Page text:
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N Engl J Med. 2018 Jun 28;378(26):2465-2474. doi: 10.1056/NEJMoa1800536.

Enzalutamide in Men with Nonmetastatic, Castration-Resistant Prostate Cancer.

Author information

1
From the Robert H. Lurie Comprehensive Cancer Center, Feinberg School of Medicine, Northwestern University, Chicago (M.H.), and Astellas Pharma, Northbrook (D.P., A.K.) - both in Illinois; Institut Gustave Roussy, University of Paris Sud, Villejuif, France (K.F.); the University of Montreal Hospital Center, Montreal (F.S.); Herlev Hospital, Herlev, Denmark (P.R.); Carolina Urologic Research Center, Myrtle Beach, SC (N.S.); State University of Campinas (Unicamp), Campinas, Brazil (U.F.); Kiev City Clinical Hospital 3, Kiev, Ukraine (P.I.); Pfizer, San Francisco (E.D., K.M.); and the Department of Medical Oncology, San Camillo Forlanini Hospital, Rome (C.N.S.).

Abstract

BACKGROUND:

Men with nonmetastatic, castration-resistant prostate cancer and a rapidly rising prostate-specific antigen (PSA) level are at high risk for metastasis. We hypothesized that enzalutamide, which prolongs overall survival among patients with metastatic, castration-resistant prostate cancer, would delay metastasis in men with nonmetastatic, castration-resistant prostate cancer and a rapidly rising PSA level.

METHODS:

In this double-blind, phase 3 trial, we randomly assigned, in a 2:1 ratio, men with nonmetastatic, castration-resistant prostate cancer and a PSA doubling time of 10 months or less who were continuing androgen-deprivation therapy to receive enzalutamide (at a dose of 160 mg) or placebo once daily. The primary end point was metastasis-free survival (defined as the time from randomization to radiographic progression or as the time to death without radiographic progression).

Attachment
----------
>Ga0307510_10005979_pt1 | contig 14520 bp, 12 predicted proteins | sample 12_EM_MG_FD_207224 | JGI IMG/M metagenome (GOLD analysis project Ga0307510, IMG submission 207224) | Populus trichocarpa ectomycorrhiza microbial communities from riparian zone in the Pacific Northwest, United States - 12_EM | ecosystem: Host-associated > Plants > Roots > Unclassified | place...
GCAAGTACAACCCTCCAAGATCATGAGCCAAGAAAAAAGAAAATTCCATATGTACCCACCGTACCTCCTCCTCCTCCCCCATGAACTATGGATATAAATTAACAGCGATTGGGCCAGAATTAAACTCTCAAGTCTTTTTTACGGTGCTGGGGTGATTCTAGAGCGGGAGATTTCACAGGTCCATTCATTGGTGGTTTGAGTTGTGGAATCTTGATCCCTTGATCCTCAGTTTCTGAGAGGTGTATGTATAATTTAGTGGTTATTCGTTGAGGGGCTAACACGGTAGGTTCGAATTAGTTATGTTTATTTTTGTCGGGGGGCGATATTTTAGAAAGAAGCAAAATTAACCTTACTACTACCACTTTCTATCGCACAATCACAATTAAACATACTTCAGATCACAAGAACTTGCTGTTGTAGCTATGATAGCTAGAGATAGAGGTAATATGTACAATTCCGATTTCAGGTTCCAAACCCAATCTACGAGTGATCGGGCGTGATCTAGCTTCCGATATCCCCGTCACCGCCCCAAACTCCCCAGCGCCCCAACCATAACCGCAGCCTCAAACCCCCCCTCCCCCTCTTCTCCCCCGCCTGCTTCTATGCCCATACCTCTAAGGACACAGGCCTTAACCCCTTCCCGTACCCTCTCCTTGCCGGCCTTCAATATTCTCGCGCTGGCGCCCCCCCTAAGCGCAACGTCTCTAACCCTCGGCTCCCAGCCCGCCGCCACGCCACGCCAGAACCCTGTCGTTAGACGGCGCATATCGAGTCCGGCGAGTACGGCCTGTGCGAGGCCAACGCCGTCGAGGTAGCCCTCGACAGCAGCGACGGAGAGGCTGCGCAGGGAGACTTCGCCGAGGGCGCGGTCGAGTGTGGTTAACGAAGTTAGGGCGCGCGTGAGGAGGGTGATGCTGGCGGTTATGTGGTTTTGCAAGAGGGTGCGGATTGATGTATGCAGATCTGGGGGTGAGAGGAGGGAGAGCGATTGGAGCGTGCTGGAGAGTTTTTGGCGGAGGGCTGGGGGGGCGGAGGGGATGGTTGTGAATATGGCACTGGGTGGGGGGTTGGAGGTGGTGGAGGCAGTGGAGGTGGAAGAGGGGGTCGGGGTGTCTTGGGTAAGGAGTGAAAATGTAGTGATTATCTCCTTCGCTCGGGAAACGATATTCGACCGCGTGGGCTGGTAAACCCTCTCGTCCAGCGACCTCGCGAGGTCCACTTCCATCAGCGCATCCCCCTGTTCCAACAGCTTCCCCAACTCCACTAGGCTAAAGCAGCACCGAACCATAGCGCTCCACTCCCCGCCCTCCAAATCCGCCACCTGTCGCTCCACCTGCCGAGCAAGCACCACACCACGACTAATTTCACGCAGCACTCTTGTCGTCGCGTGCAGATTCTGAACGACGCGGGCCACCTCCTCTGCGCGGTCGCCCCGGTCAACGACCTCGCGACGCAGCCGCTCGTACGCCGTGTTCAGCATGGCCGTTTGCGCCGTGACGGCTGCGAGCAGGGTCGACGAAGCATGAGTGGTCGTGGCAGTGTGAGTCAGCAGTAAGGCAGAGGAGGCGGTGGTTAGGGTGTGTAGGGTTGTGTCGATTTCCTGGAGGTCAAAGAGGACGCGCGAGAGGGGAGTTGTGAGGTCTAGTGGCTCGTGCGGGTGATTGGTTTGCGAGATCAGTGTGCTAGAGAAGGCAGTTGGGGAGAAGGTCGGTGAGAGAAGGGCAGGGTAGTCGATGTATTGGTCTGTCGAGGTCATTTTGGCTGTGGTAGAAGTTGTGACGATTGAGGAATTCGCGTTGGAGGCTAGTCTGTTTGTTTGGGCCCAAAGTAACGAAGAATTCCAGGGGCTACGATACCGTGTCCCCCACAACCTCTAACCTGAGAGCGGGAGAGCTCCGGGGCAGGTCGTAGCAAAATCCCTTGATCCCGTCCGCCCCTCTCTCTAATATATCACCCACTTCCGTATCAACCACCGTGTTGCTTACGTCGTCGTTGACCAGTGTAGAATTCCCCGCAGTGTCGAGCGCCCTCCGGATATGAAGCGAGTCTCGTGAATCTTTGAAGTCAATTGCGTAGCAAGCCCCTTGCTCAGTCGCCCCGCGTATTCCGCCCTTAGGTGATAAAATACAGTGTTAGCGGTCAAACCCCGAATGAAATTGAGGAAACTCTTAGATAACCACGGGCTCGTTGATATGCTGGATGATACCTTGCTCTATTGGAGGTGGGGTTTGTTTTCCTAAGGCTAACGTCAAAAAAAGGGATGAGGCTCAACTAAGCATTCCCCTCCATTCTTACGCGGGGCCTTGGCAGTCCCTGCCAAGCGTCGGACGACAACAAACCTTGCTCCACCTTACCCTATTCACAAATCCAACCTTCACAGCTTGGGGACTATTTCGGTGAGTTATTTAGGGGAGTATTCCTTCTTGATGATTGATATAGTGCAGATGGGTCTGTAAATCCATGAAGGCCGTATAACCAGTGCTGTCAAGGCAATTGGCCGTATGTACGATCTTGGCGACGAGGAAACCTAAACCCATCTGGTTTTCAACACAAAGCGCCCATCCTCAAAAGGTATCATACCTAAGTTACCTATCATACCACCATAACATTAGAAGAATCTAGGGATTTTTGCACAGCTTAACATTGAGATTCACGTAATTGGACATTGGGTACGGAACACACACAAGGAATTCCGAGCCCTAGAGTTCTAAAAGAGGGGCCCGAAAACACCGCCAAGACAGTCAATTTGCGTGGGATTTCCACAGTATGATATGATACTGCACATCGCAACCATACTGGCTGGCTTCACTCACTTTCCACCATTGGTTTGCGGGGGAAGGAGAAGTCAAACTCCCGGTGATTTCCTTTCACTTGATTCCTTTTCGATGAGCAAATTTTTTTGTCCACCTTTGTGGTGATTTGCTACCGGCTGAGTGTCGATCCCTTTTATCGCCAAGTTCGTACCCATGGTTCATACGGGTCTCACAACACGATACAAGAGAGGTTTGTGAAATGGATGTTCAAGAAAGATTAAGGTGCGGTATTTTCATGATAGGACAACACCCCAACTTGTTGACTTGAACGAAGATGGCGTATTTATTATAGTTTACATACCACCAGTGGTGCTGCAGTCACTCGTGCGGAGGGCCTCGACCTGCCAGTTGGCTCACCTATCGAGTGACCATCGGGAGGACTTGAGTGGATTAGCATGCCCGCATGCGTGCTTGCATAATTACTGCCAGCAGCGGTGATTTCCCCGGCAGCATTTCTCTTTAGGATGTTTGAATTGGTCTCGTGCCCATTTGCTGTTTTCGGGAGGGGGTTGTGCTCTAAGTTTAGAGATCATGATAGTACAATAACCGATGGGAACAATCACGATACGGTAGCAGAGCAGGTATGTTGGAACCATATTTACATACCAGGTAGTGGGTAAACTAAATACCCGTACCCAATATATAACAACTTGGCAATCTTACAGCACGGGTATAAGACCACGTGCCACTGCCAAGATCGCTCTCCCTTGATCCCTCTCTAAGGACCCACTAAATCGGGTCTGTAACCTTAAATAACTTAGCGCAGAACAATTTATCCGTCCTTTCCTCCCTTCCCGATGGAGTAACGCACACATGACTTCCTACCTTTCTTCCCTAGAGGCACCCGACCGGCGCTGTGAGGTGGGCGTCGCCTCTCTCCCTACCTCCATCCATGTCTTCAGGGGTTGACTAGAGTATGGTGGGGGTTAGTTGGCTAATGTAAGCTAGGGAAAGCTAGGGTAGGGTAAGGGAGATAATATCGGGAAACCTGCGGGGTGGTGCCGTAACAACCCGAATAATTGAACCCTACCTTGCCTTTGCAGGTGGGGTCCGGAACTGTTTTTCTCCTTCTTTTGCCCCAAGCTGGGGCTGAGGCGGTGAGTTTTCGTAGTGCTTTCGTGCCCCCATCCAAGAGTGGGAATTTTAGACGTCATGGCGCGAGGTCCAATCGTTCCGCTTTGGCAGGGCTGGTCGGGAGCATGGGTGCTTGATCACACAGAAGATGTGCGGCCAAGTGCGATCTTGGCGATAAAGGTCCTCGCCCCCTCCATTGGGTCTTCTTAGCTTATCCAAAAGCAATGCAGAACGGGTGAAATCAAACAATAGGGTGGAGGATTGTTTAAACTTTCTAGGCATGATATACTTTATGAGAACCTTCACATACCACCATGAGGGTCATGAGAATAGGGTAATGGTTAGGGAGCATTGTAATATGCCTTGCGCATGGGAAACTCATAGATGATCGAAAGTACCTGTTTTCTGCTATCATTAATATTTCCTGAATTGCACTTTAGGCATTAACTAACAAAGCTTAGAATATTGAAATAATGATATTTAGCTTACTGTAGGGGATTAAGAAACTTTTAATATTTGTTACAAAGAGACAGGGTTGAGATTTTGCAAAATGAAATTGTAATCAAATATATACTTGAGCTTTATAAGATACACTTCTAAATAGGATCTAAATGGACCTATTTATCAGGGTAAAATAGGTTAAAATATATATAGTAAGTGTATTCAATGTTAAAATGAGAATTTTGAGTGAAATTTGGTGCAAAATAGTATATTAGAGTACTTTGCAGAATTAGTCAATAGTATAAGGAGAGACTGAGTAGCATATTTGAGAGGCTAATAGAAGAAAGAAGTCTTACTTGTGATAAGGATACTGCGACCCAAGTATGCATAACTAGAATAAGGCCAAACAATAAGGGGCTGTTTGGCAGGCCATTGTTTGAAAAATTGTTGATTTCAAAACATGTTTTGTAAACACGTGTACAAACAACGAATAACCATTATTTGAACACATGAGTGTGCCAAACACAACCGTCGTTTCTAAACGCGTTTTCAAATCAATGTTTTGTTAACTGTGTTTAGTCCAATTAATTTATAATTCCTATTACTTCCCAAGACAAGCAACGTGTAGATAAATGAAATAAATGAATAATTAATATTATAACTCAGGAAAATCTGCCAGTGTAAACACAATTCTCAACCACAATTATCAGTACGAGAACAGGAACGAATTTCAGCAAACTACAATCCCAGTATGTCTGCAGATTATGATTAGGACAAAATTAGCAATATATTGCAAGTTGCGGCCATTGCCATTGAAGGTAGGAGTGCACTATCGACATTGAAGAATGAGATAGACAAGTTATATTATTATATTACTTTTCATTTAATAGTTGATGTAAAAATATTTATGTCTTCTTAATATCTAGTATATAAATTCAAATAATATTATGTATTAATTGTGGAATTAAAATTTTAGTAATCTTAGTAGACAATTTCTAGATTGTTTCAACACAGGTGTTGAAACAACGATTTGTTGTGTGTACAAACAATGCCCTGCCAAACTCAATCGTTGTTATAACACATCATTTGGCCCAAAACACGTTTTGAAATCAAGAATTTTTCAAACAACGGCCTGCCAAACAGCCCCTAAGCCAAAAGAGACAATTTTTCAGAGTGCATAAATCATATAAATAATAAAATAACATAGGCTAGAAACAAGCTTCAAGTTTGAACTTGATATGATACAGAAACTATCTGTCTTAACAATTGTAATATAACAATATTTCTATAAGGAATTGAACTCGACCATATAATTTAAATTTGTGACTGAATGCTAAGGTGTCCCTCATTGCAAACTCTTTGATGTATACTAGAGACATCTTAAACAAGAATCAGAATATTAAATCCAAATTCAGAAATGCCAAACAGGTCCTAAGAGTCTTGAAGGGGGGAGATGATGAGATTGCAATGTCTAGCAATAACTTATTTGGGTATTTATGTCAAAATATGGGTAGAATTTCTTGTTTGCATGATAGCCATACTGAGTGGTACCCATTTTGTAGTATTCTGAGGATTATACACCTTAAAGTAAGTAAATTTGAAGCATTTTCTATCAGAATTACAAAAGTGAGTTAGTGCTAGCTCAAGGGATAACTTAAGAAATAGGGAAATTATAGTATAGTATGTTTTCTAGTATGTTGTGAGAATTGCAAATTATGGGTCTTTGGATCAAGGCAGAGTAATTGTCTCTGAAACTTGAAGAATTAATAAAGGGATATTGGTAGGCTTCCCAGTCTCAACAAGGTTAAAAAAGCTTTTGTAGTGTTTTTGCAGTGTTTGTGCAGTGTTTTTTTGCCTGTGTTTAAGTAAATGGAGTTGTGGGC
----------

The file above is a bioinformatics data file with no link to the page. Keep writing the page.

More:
RESULTS:

A total of 1401 patients (median PSA doubling time, 3.7 months) underwent randomization. As of June 28, 2017, a total of 219 of 933 patients (23%) in the enzalutamide group had metastasis or had died, as compared with 228 of 468 (49%) in the placebo group. The median metastasis-free survival was 36.6 months in the enzalutamide group versus 14.7 months in the placebo group (hazard ratio for metastasis or death, 0.29; 95% confidence interval, 0.24 to 0.35; P<0.001). The time to the first use of a subsequent antineoplastic therapy was longer with enzalutamide treatment than with placebo (39.6 vs. 17.7 months; hazard ratio, 0.21; P<0.001; such therapy was used in 15% vs. 48% of patients) as was the time to PSA progression (37.2 vs. 3.9 months; hazard ratio, 0.07; P<0.001; progression occurred in 22% vs. 69% of patients). At the first interim analysis of overall survival, 103 patients (11%) receiving enzalutamide and 62 (13%) receiving placebo had died. Adverse events of grade 3 or higher occurred in 31% of the patients receiving enzalutamide, as compared with 23% of those receiving placebo.

CONCLUSIONS:

Among men with nonmetastatic, castration-resistant prostate cancer with a rapidly rising PSA level, enzalutamide treatment led to a clinically meaningful and significant 71% lower risk of metastasis or death than placebo. Adverse events were consistent with the established safety profile of enzalutamide. (Funded by Pfizer and Astellas Pharma; PROSPER ClinicalTrials.gov number, NCT02003924 .).

PMID:
29949494
DOI:
10.1056/NEJMoa1800536
[Indexed for MEDLINE]
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